Quarter Scale Merlin V-12

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The notes accompanying the castings devote more text to discussing issues with the Merlin's cylinder/head construction than with any other single aspect of the build except, possibly, for its unresolved carburetion. The bottom line of the discussion is that the quarter-scale head/cylinder design is very similar to the full-size version, but scaling leaves some unresolved fabrication issues for the builder. In defense of the design the authors mentioned that the full-scale design had suffered a rather rocky evolution.
For illustration I made some not-to-scale sketches showing the installation of a single liner in a portion of the cylinder block. These sketches also show coolant transfer tubes and stud tubes on the same sectional view even though they are really not on the same plane. The studs and head mounting bolts were left out for clarity.
The liner is inserted down through the top of the cylinder block, and a shoulder on the flange that protrudes above the block seals the compression chamber against the face of the head. Both the coolant jacket and the compression chamber are sealed by metal-to-metal contact as there is no head gasket. The bottom end of the coolant jacket is sealed by an o-ring compressed between two metal collars sandwiched between the crankcase and a machined shoulder on the circumference of the liner.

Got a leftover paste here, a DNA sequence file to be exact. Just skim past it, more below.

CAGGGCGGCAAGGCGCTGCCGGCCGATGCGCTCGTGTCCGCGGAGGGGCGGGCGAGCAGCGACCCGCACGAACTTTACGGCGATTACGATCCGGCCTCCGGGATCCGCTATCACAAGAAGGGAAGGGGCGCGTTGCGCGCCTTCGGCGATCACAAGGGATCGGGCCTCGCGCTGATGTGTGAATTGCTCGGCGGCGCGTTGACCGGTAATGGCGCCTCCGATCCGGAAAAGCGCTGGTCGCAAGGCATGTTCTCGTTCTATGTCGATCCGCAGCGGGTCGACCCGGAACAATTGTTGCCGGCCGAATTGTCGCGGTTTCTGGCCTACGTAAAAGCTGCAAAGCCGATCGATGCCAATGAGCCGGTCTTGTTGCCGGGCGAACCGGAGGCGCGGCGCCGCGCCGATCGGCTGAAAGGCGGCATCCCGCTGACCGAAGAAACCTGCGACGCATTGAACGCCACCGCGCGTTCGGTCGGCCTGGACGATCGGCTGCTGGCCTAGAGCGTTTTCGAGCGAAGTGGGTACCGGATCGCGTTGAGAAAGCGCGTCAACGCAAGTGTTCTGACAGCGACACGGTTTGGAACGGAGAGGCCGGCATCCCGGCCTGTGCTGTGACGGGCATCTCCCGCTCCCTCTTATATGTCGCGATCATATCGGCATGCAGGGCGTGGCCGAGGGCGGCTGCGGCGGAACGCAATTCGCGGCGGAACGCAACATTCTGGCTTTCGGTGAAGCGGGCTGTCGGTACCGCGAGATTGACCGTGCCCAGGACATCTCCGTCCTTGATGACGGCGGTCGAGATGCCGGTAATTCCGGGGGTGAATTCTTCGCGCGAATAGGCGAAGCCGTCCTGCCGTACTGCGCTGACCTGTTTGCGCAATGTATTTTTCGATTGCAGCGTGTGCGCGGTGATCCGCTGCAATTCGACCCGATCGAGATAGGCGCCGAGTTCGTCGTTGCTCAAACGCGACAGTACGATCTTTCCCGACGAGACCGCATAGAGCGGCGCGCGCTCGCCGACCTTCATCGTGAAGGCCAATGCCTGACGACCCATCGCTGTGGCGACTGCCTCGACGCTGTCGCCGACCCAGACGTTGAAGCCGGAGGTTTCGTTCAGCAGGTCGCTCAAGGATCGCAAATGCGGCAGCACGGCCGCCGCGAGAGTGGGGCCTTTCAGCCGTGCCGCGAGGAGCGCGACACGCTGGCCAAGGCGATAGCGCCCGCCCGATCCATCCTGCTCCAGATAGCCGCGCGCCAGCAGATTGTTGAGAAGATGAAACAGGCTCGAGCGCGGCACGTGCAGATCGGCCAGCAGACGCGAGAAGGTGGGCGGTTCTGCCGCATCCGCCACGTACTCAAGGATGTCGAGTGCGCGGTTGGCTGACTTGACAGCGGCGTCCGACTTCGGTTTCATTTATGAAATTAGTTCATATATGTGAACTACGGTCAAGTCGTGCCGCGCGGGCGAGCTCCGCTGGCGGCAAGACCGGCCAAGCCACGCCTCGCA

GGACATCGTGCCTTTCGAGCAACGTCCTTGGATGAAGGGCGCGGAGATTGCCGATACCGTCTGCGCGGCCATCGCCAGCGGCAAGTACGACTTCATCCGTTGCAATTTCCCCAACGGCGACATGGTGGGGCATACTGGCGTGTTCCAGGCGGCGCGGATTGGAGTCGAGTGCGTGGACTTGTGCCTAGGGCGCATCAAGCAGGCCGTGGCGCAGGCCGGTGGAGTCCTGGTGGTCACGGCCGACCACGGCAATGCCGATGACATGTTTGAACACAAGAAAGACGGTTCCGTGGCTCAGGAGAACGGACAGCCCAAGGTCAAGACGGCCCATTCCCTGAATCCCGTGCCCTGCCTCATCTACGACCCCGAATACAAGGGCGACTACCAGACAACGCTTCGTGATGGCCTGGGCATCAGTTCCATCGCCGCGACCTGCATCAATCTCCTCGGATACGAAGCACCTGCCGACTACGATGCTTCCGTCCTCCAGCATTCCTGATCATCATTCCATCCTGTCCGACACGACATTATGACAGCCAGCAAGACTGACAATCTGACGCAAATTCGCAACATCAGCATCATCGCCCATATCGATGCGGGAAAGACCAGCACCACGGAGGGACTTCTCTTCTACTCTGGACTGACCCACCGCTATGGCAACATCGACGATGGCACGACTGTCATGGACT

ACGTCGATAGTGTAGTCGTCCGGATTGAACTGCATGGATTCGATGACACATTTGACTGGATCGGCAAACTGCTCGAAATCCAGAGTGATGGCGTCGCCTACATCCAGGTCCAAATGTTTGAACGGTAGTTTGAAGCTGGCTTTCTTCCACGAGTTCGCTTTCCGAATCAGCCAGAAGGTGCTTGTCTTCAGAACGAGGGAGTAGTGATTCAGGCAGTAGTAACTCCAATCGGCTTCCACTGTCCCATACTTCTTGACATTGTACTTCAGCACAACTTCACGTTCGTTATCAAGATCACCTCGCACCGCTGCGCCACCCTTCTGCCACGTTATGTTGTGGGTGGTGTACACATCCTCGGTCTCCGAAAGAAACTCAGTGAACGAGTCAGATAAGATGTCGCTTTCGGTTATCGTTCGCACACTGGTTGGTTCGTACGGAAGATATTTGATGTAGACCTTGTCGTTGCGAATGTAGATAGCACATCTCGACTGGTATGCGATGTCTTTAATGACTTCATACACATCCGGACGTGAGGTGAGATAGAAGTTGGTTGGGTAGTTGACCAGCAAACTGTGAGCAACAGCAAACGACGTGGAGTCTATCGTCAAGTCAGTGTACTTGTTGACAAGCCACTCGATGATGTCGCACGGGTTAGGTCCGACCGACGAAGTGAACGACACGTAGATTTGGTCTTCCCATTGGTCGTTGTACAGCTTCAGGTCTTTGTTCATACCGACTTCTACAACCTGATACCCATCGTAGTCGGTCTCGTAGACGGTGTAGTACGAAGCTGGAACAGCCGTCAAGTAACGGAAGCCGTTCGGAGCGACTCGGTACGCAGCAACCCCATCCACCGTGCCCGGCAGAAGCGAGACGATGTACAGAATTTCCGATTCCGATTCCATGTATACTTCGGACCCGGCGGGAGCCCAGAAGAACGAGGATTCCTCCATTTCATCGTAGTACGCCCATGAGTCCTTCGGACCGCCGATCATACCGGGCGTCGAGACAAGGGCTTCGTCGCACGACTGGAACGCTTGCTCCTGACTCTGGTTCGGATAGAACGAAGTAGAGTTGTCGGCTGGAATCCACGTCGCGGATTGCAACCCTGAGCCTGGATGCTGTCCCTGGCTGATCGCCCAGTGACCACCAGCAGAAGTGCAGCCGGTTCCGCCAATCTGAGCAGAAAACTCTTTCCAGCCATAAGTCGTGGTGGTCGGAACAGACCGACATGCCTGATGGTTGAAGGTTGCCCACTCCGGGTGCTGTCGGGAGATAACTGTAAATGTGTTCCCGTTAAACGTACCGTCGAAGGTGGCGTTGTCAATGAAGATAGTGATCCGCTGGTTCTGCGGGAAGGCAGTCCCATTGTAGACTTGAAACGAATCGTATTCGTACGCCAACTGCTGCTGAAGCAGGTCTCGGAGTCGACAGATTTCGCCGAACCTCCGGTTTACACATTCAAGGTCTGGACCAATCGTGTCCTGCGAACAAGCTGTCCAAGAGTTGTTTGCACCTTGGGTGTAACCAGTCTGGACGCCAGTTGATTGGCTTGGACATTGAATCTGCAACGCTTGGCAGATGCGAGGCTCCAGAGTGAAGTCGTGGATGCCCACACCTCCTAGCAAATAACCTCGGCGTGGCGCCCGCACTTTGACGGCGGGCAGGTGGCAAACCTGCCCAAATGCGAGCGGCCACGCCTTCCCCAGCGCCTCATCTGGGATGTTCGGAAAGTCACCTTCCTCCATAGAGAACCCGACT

An implementation concern with this design is that the heights of the shoulders on all six liner flanges in a particular bank must be precisely machined to identical heights. These shoulders, though, will be individually machined when the liners are turned; and they must also be free of machining marks. These combustion chamber seals are reminiscent of valve seals and will likely share similar issues. If it weren't for the raised liners the block could be simply machined flat for a conventional head gasket, but it appears there wouldn't be enough material left above the water jacket in order to sink them after the block castings are cleaned up. Anyway, as will be obvious later, the gasket would likely be unwieldy with 70% of its area removed to accommodate some 58 penetrations.
A subtle detail on the cylinder liner drawing, though, may actually be an important but unmentioned part of the design. A fillet is called out for the inside corner of the liner shoulder instead of leaving it sharp. The sharp rim on the aluminum combustion chamber will be deformed against this fillet when the head is torqued down to the block and may be the key to an effective seal. Unfortunately, though, only the first-time assembly will give the very best result. High temperature bearing retainer can probably be used to seal the water jacket at the top of the cylinder.